On our southeast tour of France we trained directly south along the banks of the Rhône from Lyon to Avignon. Avignon was once home to the Popes until a forced reconciliation with Rome recognized the Roman Pope over the one in Avignon. Home to the Palais des Papes, Avignon is that and so much more.
First, the Palais… it stands, regally, just off the main town square, the Place de l’Horloge overlooking the neighborhoods of Avignon to one side and the Jardin de Doms on the other. At nearly 120,000 square feet it’s construction consumed almost all of the Papal income during that period. The conversion of the palace of the bishops of Avignon into the Papal Palace took place between 1334 and 1364. Avignon became the home of the Popes in 1305 when Pope Clement V left Rome moving the papacy to Avignon. One of the 10 most visited sites in France, the tour provides a little tablet you can hold up in several of the rooms to see what it may have looked like at the time. Some of the original painted walls are visible and in a couple of rooms the original floors and ceilings are still there.
After the papacy was returned to Rome, the “antipopes”, Clement VII and Benedict XIII, resided here, claiming they were Pope, until the church brought the papacy back together through a vote of the bishops. That began a rather sordid historical period for the former palais. It was already neglected and in disarray when the French Revolution started, during which time it was captured by the revolutionaries and used as a site for executions. It was a prison during the Napoleonic period and used as a stable afterwards. Not until 1905 did it become a museum. Now, it’s a UNESCO heritage site and worth the visit.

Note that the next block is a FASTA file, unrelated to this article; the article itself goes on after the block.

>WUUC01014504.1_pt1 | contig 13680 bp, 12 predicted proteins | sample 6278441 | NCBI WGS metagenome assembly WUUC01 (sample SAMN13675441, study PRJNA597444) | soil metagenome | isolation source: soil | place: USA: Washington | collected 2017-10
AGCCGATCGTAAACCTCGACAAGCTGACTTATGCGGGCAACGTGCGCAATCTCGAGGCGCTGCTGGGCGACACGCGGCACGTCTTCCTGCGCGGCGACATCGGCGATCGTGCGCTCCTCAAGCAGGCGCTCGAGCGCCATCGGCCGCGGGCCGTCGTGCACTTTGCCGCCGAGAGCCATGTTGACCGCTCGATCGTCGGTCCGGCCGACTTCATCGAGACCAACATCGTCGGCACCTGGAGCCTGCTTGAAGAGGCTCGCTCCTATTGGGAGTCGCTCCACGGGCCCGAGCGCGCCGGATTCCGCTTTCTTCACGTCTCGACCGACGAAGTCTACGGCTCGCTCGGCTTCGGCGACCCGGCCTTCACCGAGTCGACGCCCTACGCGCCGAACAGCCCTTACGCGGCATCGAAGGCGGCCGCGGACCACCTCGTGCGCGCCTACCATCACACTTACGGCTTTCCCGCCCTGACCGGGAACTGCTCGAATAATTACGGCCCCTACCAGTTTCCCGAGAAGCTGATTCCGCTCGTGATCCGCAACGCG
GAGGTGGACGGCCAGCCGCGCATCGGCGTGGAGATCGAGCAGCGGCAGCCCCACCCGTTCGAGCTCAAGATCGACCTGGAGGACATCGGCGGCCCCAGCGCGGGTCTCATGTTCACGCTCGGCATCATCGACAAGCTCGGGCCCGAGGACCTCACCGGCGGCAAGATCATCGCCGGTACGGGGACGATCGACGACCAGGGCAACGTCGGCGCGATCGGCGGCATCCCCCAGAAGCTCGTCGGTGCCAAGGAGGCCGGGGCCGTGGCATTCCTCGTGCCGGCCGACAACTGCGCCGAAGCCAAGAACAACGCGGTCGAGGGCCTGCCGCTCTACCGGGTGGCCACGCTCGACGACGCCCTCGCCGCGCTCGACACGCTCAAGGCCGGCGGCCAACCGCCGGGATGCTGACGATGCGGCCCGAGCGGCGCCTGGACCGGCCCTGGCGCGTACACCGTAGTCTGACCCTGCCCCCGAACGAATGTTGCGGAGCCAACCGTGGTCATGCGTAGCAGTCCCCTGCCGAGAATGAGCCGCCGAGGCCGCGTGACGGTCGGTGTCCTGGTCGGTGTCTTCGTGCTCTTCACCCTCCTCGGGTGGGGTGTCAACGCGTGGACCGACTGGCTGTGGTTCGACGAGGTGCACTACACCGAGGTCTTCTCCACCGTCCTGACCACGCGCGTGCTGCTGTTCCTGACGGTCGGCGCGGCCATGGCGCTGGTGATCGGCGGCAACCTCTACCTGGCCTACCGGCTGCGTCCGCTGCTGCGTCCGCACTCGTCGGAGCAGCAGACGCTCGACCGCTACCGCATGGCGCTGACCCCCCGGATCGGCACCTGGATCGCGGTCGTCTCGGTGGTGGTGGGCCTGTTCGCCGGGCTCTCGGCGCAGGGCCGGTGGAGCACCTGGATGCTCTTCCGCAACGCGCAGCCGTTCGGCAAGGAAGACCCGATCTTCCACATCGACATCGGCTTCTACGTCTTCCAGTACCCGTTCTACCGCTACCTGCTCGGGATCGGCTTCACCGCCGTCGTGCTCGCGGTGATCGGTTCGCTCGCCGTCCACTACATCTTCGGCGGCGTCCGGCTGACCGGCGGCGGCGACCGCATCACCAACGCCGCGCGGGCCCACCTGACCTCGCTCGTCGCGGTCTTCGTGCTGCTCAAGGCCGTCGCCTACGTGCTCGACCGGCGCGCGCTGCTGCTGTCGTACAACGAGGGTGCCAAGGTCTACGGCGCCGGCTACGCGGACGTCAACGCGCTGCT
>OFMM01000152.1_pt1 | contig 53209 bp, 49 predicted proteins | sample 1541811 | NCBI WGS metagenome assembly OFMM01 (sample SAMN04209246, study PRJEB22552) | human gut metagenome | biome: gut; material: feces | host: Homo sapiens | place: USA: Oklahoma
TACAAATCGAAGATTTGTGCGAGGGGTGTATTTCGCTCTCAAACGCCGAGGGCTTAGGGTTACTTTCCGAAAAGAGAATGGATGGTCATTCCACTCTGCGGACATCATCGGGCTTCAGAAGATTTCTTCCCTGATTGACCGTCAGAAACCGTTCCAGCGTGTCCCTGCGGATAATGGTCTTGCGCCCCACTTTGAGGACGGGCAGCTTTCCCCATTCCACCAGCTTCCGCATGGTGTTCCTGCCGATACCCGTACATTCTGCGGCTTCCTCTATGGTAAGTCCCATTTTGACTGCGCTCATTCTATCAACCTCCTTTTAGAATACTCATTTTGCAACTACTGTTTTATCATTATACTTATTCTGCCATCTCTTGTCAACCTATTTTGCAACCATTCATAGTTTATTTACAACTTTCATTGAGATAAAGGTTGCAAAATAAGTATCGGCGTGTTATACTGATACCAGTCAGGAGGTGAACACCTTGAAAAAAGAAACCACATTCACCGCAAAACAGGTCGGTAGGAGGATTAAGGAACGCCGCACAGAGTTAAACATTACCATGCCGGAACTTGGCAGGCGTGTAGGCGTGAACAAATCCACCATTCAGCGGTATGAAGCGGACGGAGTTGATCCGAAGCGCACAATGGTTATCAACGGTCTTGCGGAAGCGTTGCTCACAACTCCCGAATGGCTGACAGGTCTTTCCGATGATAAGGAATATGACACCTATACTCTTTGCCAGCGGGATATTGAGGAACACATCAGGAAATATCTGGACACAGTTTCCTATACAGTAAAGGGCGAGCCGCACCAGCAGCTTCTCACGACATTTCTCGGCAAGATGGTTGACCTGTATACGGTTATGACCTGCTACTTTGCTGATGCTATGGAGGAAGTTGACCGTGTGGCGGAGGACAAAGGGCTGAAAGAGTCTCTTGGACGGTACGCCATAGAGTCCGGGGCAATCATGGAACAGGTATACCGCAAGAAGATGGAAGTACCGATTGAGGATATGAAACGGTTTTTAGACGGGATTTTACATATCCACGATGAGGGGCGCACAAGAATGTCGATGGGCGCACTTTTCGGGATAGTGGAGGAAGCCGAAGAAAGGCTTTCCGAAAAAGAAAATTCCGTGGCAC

We also visited the bridge of Avignon which juts out into the Rhône. It was allegedly begun when a young shepherd, Benezet (now Saint Benezet), hurled a large boulder into the river after hearing voices telling him to build a bridge in Avignon. He traveled around, collecting money to build the bridge but it was not completed until after his death. It was dismantled, washed away and rebuilt a few times and when it spanned the river it was the only place to cross the Rhône between Lyon and the Mediterranean.
But while these two UNESCO sites draw people to Avignon, we found it to contain so much more. Our favorite tourist stop was the Musée Calvet. In fact, we liked this free museum much more than the Museum of Fine Arts in Lyon and not just because of the price of admission. It has such an interesting collection of paintings including landscapes, portraits, religious paintings from Old and New Testaments, mythology, etc. Well worth a visit, in our book.
The rest of our time in the small, walled city we spent meandering through narrow streets and alleyways, walking the foot and bike path around the wall and eating delicious meals at the some of the best restaurants in the city (our two favorites were a beautiful four course chef’s selection dinner at La Cuisine du Dimanche, a stop for ice cream at Grand Cafe Barretta and a tapas lunch at Le 17 Place).
Avignon is definitely a place we would make a headquarters for visiting Provence.
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